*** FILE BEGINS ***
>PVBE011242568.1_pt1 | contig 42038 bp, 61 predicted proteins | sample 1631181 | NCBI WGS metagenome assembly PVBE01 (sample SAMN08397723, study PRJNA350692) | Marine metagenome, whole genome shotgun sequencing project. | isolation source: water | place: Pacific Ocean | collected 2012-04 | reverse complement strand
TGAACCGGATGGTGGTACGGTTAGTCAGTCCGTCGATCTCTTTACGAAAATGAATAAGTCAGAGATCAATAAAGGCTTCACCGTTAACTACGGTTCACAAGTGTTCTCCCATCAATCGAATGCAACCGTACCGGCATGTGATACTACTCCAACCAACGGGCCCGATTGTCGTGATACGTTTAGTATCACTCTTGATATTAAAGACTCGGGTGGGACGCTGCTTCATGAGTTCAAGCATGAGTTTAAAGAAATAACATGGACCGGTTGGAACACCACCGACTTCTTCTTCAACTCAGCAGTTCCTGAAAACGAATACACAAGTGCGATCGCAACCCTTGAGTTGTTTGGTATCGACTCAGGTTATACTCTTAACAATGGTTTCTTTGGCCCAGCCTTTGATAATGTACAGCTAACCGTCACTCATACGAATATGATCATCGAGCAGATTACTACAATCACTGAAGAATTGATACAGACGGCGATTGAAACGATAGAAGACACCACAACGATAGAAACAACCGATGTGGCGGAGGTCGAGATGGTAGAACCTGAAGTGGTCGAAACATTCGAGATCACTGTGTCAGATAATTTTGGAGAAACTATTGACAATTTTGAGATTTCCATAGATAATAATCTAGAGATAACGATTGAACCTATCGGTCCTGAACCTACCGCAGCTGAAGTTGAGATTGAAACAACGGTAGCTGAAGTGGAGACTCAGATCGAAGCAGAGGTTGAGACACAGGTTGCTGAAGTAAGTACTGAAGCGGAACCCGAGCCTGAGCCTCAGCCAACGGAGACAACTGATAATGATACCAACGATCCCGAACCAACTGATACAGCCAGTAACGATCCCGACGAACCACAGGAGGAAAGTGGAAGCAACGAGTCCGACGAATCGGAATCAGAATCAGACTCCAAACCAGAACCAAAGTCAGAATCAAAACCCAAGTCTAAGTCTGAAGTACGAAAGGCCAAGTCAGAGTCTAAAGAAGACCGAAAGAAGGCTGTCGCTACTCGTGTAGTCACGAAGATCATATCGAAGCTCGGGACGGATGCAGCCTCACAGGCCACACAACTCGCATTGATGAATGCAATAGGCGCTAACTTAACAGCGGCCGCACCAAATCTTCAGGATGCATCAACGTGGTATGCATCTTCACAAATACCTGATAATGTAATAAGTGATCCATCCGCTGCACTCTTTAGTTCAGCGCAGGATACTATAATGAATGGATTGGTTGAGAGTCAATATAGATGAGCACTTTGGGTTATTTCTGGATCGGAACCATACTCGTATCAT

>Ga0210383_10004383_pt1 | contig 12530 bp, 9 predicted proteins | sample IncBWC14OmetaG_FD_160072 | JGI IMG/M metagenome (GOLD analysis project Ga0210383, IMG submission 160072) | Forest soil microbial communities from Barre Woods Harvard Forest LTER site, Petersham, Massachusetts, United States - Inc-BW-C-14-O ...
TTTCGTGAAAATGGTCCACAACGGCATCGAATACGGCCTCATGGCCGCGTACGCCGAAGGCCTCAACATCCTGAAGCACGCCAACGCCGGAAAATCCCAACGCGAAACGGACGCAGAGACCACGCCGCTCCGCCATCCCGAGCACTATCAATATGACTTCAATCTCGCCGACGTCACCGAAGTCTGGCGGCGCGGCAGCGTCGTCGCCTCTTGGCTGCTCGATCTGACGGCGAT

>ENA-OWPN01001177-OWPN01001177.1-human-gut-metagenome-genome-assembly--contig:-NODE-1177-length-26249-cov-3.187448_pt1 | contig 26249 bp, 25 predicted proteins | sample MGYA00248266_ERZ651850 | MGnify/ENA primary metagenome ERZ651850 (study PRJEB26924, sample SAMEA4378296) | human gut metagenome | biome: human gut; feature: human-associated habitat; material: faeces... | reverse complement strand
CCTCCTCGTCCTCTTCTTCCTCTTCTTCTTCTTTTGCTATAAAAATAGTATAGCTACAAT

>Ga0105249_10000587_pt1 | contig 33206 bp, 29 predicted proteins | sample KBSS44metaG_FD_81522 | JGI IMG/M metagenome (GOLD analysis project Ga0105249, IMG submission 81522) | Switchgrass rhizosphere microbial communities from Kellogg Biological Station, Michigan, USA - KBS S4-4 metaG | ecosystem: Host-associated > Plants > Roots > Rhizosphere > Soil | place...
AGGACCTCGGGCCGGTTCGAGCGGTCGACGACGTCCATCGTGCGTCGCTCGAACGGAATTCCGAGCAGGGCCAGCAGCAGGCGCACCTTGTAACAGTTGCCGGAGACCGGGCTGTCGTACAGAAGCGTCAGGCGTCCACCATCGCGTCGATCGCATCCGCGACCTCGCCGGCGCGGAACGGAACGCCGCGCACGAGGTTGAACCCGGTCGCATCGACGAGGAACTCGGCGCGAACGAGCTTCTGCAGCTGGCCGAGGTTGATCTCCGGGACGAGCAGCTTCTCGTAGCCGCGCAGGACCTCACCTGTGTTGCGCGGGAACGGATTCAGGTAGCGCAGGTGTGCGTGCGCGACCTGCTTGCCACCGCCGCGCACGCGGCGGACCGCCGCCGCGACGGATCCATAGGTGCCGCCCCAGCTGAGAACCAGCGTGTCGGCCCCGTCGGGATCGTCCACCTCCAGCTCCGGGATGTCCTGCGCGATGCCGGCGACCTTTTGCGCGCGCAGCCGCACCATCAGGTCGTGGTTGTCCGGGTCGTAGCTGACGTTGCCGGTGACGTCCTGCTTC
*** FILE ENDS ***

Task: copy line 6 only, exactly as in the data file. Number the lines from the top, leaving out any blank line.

CCTCCTCGTCCTCTTCTTCCTCTTCTTCTTCTTTTGCTATAAAAATAGTATAGCTACAAT